In our classes, we map out different users' journeys through the court. This is one of the Northeastern University student teams' map, that abstracts different users' journey through housing court in Boston.
Last Friday was the final class in the Stanford Law School/d.school class Prototyping Access to Justice. Kursat Ozenc and I were teaching the course as a practical, service design effort. The big question guiding the work: if hundreds of thousands of Californians go to the courts to deal with their divorce, ...
A sketch from my notebook, while I was observing a waiting room in a Court Service center in Boston, for people who were waiting for help with housing cases.
Today we held our Prototyping Access to Justice class on-site at San Mateo County court house, specifically in and around the Self-Help Center and Family Law Facilitator. The six student teams are all at the point where they have working prototypes that they want to test. They each have hypotheses about ...
In our Prototyping Access to Justice class, Kursat Ozenc and I are leading student teams to get quickly from speculating about how the courts could be improved to implementing new concepts. In our class today, in week 3 of the course, we had the students make some more progress along the ...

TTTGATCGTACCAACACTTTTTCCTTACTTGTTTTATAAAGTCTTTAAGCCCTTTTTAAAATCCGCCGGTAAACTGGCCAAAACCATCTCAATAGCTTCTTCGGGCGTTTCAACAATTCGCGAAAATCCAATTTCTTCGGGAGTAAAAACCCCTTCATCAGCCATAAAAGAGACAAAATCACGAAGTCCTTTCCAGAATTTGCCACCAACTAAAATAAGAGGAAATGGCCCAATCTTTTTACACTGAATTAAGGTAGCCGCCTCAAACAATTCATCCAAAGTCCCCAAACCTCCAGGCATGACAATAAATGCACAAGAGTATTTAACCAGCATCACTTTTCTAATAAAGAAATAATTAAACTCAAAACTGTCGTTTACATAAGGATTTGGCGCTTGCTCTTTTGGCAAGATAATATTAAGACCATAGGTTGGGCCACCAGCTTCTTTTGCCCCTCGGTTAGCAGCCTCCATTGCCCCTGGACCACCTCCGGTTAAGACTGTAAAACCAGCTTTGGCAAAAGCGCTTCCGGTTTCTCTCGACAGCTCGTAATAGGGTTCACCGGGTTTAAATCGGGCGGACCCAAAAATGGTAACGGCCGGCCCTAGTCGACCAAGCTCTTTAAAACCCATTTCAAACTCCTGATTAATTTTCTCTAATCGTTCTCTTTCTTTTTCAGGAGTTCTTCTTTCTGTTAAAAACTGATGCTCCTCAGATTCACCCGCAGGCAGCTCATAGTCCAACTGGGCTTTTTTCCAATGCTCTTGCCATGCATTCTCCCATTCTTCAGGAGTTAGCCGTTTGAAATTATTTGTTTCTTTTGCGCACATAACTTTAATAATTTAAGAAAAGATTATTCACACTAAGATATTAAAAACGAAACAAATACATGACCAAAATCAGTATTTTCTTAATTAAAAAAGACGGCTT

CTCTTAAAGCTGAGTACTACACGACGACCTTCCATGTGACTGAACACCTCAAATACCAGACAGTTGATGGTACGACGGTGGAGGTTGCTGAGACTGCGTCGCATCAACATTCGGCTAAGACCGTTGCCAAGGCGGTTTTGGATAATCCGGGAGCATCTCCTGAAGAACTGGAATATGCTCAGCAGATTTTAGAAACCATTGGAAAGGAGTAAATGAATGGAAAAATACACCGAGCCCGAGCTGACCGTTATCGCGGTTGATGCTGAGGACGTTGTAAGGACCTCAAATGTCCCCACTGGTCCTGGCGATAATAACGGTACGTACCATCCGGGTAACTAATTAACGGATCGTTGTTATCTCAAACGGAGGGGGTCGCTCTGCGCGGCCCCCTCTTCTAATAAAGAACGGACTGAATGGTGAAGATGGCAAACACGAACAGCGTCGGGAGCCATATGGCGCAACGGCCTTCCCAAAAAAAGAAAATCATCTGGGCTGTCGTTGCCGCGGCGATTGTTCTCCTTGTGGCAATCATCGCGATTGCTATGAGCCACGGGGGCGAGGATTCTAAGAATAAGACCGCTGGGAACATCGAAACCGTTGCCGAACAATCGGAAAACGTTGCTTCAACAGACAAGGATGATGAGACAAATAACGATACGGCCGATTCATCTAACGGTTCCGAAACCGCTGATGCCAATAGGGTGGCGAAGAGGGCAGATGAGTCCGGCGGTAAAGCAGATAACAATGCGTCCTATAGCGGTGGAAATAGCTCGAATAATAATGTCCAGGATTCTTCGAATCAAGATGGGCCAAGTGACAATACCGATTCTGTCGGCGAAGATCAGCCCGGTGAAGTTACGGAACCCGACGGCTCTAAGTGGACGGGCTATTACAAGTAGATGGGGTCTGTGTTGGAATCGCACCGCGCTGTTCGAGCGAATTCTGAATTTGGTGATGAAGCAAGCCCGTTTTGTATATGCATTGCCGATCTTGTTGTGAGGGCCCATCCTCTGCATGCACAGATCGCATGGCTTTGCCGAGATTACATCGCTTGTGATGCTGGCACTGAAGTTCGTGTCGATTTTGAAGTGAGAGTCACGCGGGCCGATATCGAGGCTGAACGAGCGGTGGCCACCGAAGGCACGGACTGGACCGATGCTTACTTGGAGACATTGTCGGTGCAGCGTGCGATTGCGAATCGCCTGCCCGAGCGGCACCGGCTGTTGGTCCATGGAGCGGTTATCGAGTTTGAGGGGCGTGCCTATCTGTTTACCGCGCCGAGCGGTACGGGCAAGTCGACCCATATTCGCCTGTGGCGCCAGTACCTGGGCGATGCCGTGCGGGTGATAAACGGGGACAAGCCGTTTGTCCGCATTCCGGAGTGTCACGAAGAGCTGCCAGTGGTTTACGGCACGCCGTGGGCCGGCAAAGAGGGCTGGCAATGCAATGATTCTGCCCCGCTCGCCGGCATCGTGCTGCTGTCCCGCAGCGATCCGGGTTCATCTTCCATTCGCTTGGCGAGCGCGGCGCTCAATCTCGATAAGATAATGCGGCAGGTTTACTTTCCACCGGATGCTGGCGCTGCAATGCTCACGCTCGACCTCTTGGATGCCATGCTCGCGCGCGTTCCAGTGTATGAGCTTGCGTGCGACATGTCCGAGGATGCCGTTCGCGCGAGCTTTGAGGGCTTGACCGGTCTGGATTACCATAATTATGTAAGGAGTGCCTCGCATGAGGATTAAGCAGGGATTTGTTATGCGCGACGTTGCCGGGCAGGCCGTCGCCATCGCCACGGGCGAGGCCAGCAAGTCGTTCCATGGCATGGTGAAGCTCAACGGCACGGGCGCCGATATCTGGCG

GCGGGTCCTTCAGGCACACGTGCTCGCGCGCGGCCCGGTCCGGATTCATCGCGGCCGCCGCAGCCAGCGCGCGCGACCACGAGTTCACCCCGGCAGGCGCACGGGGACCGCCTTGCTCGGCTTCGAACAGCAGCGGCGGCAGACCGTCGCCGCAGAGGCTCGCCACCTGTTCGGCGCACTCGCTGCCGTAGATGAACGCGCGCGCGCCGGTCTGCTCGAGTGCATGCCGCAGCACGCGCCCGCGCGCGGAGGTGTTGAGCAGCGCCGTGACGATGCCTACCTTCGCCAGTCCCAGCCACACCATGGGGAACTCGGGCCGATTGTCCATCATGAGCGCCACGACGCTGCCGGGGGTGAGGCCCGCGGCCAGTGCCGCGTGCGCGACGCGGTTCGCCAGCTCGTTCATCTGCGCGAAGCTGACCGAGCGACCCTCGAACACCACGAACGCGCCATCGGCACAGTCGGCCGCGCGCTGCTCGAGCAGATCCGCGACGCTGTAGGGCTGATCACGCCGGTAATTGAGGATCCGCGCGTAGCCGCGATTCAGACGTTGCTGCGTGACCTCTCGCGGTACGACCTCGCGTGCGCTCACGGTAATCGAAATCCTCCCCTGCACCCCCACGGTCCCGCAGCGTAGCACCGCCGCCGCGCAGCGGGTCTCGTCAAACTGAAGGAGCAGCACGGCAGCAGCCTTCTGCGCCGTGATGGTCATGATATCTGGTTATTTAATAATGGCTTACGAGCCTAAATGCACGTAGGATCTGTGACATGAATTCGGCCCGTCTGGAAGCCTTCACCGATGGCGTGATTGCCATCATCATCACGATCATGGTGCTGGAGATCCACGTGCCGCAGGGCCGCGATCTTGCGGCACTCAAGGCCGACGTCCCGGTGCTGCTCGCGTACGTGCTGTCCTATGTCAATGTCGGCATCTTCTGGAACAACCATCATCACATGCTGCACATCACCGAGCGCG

In Spring 2016, Margaret Hagan and Janet Martinez taught a course at Stanford Law School, through the Policy Lab program, called Prototyping Access to Justice: Designing New Legal Services for Self-Help (see the official class description on Stanford Law's site here). In partnership with the California Judicial Council and Self-Help ...
Court user experience can be heavy sometimes due to the entangled nature of court use cases and structures. This past week, our course participants took that challenge and conducted research in the field with court employees, and end users. When they were preparing to present their findings, we asked them to think ...
Talking to the experts in the court system, we heard what some of the most wicked, common problems are for people -- the common places that they fail in getting to a good resolution. It's very hard to finish a divorce case. Even if you get it started, and do ...
In our interviews with experts and court professionals, we identified some of the core challenges and needs. Here are some of the highlights: More and more people are coming to the civil court system without a lawyer Judges, clerks, and other court professionals have an obligation to be neutral, but they ...
As we have been researching the status quo situation of the Self Help Centers, we've identified some common types of users. They are as follows. People with their kids, stressed and overwhelmed. They either can't get child care, or brought them hoping to use court child care, but couldn't because of ...
After our first two classes, we began to identify some of the big questions that characterize how the court needs to improve. We decided to segment based on where the person is in their journey through the system. Each brief focuses on a different moment. We are going to use these ...